ADVOCATING ADVOCACY

I have yet to come across a training course designed to help public relations and communications people develop the most important skill they need for success: self-confidence.

There is any number of courses that will help you better manage the media, make you a better writer or communicator in a corporate crisis, but I’ve not seen a ‘self-confidence for communicators’ course advertised.

Calling a grizzly old journalist on a national to pitch them a story requires self-assurance, as does going on the radio to answer questions when something’s gone wrong.  Presenting your agency to a prospective new client calls for self-belief.  Defending your business against false accusations levelled by a competitor or disgruntled ex-employee requires poise, while advising a CEO who has lost control that the best thing for the business is for him to resign requires … well, you get the point.

Public relations, or corporate advocacy, is a ‘confidence’ business. It typically asks you the question ‘what should we do?’ at times when the stakes are high, the odds short or the opportunity important.  Your answer, and the way you implement that answer, puts you in the spotlight with the grown ups who are highly paid and have big offices.

In fact, working in public relations is a lot like entering the debating chamber.  Your role is a daily succession of proposing or opposing motions, accusations or arguments in a way that makes others behave and think differently and better towards your employer, its products and services.

In many ways, this can be the best part of the job.  The perceptions of some are deeply entrenched and unlikely to change without robust debate. It’s professionally more satisfying to alter the perception of an enemy that to reinforce the view of a friend.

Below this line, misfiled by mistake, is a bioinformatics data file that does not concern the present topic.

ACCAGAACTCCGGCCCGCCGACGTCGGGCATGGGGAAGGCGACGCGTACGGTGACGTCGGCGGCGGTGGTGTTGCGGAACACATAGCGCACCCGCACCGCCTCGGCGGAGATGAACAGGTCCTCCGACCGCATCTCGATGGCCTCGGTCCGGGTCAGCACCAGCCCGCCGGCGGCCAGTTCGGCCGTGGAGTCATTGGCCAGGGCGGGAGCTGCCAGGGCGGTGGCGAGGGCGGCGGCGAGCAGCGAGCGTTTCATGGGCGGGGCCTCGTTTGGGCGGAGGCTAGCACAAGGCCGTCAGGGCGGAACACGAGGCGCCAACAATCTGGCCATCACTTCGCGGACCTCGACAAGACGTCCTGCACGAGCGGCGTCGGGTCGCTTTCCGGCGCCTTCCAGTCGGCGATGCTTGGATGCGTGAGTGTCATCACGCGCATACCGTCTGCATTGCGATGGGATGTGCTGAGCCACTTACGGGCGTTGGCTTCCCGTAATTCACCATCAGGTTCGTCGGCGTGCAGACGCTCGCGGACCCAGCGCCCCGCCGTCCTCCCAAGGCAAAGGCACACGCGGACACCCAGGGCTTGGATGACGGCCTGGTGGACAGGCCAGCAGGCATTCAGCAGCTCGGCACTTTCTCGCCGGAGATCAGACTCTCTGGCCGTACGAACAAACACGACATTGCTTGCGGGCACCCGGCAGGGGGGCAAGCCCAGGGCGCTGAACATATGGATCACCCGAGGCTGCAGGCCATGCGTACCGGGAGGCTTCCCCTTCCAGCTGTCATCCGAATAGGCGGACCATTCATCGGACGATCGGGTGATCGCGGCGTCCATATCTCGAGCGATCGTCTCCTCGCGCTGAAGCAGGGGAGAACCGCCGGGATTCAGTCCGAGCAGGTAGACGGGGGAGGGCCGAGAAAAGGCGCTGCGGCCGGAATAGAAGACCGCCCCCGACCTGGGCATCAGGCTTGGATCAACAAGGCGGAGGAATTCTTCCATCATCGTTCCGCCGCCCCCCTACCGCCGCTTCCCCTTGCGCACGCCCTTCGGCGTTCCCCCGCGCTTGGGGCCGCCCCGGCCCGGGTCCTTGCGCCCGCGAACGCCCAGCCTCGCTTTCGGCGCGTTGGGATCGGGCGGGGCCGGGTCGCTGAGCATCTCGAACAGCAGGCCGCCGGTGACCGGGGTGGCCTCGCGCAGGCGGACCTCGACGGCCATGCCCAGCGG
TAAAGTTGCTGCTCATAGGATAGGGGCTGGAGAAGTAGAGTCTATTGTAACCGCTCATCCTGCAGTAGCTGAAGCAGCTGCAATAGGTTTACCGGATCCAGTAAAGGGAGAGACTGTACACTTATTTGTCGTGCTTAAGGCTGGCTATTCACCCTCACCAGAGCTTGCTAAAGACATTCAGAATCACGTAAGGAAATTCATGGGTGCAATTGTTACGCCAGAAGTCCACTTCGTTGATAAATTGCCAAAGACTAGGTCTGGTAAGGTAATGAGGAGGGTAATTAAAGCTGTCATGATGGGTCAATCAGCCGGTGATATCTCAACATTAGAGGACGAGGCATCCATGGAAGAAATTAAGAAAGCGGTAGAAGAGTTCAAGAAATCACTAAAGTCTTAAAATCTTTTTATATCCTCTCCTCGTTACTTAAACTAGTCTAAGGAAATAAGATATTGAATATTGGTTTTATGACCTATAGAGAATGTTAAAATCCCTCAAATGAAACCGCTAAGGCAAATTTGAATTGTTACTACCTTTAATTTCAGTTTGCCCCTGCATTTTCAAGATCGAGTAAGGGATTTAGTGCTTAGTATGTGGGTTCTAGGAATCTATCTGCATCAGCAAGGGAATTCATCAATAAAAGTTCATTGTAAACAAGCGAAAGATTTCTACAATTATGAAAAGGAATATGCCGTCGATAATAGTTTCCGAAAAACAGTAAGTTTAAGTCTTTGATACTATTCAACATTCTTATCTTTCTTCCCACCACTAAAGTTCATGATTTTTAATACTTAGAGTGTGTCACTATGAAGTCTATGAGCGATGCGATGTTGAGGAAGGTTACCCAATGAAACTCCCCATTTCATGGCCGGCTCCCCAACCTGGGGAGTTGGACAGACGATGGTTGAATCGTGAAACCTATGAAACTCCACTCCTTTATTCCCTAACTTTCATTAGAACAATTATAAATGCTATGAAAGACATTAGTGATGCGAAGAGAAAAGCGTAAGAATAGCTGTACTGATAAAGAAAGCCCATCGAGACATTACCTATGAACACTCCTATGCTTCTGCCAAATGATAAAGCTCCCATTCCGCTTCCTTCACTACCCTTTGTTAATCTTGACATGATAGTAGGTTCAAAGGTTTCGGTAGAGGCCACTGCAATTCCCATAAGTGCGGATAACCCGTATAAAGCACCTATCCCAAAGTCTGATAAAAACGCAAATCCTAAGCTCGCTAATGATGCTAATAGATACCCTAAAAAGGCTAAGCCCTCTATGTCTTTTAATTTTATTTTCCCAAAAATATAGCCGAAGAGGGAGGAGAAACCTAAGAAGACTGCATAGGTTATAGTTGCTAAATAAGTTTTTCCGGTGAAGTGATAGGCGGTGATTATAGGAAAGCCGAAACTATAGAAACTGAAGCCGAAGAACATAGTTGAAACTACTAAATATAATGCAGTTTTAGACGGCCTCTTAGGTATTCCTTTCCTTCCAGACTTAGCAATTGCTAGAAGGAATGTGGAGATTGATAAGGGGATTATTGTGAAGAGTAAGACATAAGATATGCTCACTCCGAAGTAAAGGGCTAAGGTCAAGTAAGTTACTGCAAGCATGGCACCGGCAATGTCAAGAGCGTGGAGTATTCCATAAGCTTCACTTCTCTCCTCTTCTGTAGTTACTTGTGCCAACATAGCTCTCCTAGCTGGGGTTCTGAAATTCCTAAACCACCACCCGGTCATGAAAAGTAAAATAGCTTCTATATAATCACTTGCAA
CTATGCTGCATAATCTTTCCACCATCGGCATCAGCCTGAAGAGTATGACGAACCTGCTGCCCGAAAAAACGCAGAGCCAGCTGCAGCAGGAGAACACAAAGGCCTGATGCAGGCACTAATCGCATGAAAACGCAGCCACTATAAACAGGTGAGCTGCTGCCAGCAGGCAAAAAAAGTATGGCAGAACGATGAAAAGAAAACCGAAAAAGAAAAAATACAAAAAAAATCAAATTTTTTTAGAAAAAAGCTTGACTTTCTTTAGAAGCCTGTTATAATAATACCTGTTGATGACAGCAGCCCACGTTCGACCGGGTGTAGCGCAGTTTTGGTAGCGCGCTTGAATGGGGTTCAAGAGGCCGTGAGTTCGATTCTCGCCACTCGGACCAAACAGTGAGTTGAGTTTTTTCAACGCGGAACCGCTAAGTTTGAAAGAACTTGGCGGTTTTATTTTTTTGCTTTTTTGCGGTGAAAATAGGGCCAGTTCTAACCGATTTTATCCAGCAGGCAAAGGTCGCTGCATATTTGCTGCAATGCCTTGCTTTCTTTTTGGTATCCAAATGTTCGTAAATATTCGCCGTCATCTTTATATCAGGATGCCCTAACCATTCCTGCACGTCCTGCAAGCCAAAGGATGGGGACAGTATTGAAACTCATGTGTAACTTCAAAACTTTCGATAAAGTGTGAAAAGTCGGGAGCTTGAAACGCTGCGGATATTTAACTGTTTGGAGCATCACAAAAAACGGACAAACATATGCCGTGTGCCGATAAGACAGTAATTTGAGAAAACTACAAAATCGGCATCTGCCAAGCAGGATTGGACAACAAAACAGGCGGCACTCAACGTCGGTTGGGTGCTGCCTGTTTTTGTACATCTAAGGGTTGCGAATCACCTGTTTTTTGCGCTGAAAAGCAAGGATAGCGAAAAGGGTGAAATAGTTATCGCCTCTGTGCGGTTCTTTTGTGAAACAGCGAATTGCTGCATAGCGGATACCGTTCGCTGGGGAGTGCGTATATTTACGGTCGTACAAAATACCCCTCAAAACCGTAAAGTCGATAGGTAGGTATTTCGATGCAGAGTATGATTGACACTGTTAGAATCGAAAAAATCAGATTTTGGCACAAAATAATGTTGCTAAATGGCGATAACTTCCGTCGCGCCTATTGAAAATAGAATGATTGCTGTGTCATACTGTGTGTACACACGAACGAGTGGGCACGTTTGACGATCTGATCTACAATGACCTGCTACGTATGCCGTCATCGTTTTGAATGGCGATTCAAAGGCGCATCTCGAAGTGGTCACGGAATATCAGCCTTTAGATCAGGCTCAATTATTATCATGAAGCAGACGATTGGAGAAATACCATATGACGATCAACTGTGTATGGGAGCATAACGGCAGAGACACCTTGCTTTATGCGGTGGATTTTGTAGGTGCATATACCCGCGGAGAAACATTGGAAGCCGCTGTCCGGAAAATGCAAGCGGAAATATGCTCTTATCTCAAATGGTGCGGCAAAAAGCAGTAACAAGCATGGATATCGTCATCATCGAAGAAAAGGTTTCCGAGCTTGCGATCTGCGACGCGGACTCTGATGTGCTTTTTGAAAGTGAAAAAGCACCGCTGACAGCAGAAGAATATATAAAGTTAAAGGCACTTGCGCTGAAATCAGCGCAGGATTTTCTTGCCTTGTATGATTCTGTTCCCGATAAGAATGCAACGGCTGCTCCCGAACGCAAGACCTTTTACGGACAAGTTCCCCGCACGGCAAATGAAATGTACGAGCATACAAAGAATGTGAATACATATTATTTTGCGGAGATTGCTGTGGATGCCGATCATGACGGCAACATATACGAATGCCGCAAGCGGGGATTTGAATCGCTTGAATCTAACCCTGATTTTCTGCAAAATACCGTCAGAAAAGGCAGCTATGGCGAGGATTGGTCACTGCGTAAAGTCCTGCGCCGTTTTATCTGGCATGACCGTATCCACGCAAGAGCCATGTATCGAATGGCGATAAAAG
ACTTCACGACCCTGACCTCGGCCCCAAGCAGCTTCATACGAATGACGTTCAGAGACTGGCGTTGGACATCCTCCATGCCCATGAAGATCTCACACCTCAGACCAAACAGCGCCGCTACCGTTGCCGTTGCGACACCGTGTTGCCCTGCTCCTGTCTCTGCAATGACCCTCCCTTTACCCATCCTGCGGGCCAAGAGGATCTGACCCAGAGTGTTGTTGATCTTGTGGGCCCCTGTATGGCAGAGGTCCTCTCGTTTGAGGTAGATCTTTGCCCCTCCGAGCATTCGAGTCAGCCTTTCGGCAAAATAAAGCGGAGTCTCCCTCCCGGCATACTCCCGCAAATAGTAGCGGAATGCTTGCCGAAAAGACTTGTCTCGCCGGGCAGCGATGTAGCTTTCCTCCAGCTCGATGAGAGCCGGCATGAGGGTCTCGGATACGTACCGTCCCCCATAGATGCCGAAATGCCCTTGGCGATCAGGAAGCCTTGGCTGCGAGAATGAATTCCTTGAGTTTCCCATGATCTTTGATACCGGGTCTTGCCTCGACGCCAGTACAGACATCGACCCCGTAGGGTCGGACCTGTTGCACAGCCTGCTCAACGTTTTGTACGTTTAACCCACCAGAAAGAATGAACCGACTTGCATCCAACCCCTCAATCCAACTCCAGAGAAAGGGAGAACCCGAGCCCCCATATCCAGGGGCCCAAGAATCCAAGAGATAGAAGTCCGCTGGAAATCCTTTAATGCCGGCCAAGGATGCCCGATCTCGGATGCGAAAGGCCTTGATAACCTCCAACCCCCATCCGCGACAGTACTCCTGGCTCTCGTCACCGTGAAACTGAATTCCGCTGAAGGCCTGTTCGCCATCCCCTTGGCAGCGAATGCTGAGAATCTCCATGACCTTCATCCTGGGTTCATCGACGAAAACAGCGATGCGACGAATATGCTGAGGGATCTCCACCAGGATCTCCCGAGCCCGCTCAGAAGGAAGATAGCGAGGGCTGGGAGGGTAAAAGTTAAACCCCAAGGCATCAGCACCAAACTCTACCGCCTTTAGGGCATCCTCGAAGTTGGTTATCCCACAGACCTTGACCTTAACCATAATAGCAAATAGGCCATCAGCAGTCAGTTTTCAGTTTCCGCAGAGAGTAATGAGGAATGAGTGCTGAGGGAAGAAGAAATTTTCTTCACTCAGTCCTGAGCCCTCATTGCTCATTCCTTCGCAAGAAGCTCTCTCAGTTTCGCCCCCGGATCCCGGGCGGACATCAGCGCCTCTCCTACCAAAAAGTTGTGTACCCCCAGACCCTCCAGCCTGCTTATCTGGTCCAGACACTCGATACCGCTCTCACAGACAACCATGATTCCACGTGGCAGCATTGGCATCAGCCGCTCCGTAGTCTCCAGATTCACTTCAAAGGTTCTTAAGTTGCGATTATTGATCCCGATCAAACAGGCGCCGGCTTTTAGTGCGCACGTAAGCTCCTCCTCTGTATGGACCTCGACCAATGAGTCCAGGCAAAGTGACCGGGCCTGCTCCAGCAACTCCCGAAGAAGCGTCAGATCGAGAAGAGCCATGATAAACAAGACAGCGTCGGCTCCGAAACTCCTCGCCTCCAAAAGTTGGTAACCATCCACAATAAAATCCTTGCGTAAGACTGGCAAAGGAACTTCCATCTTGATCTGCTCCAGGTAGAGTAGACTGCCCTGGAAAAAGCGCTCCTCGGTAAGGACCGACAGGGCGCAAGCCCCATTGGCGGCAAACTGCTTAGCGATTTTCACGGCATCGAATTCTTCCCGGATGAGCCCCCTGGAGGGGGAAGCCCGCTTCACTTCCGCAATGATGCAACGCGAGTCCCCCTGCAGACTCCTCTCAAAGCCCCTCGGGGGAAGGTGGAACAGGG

Practice helps, but a lack of familiarity and knowledge of the topic, otherwise known as being underprepared, erodes the speaker’s confidence.

Successful debaters do their research, gather the facts and consider the counter arguments the opposition might present.  They go into battle armed with talking points or a script, an analogy or two, perhaps a joke and a few prepared Q and As and put downs.  Or, as Richard Kline, the American actor and director, put it:  “Confidence is preparation.  Everything else is beyond your control.”

Public relations is advocacy and advocacy is often difficult.  Engaging in the difficult, especially when getting it wrong happens in public, is not everyone’s cup of tea.  I’ve worked with too many communications people over the years, both in-house and in consultancy, who found it easier to step away from the awkward and to delegate the difficult.

The one thing all those individuals have in common is that none of them got any better at it.

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